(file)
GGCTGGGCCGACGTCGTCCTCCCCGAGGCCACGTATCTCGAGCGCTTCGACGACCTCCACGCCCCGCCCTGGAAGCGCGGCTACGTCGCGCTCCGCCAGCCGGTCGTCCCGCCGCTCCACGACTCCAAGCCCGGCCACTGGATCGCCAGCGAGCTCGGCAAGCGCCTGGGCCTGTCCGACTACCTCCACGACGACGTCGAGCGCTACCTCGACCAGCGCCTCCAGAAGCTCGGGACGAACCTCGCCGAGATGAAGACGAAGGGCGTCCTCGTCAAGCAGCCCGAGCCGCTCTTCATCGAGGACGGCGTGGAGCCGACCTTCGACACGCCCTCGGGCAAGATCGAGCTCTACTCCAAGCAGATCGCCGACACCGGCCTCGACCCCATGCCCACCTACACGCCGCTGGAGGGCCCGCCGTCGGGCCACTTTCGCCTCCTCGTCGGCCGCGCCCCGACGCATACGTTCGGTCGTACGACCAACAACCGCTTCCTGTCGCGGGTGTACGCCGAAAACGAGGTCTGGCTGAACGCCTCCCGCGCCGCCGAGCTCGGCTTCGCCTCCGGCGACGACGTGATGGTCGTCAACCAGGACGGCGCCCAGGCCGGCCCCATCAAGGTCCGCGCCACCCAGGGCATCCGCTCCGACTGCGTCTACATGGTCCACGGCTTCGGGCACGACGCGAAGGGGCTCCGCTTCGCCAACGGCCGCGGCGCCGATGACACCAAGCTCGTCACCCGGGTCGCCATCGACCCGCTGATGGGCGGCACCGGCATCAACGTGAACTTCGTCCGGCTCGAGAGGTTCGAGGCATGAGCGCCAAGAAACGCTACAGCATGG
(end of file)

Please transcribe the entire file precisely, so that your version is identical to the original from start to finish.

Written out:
GGCTGGGCCGACGTCGTCCTCCCCGAGGCCACGTATCTCGAGCGCTTCGACGACCTCCACGCCCCGCCCTGGAAGCGCGGCTACGTCGCGCTCCGCCAGCCGGTCGTCCCGCCGCTCCACGACTCCAAGCCCGGCCACTGGATCGCCAGCGAGCTCGGCAAGCGCCTGGGCCTGTCCGACTACCTCCACGACGACGTCGAGCGCTACCTCGACCAGCGCCTCCAGAAGCTCGGGACGAACCTCGCCGAGATGAAGACGAAGGGCGTCCTCGTCAAGCAGCCCGAGCCGCTCTTCATCGAGGACGGCGTGGAGCCGACCTTCGACACGCCCTCGGGCAAGATCGAGCTCTACTCCAAGCAGATCGCCGACACCGGCCTCGACCCCATGCCCACCTACACGCCGCTGGAGGGCCCGCCGTCGGGCCACTTTCGCCTCCTCGTCGGCCGCGCCCCGACGCATACGTTCGGTCGTACGACCAACAACCGCTTCCTGTCGCGGGTGTACGCCGAAAACGAGGTCTGGCTGAACGCCTCCCGCGCCGCCGAGCTCGGCTTCGCCTCCGGCGACGACGTGATGGTCGTCAACCAGGACGGCGCCCAGGCCGGCCCCATCAAGGTCCGCGCCACCCAGGGCATCCGCTCCGACTGCGTCTACATGGTCCACGGCTTCGGGCACGACGCGAAGGGGCTCCGCTTCGCCAACGGCCGCGGCGCCGATGACACCAAGCTCGTCACCCGGGTCGCCATCGACCCGCTGATGGGCGGCACCGGCATCAACGTGAACTTCGTCCGGCTCGAGAGGTTCGAGGCATGAGCGCCAAGAAACGCTACAGCATGG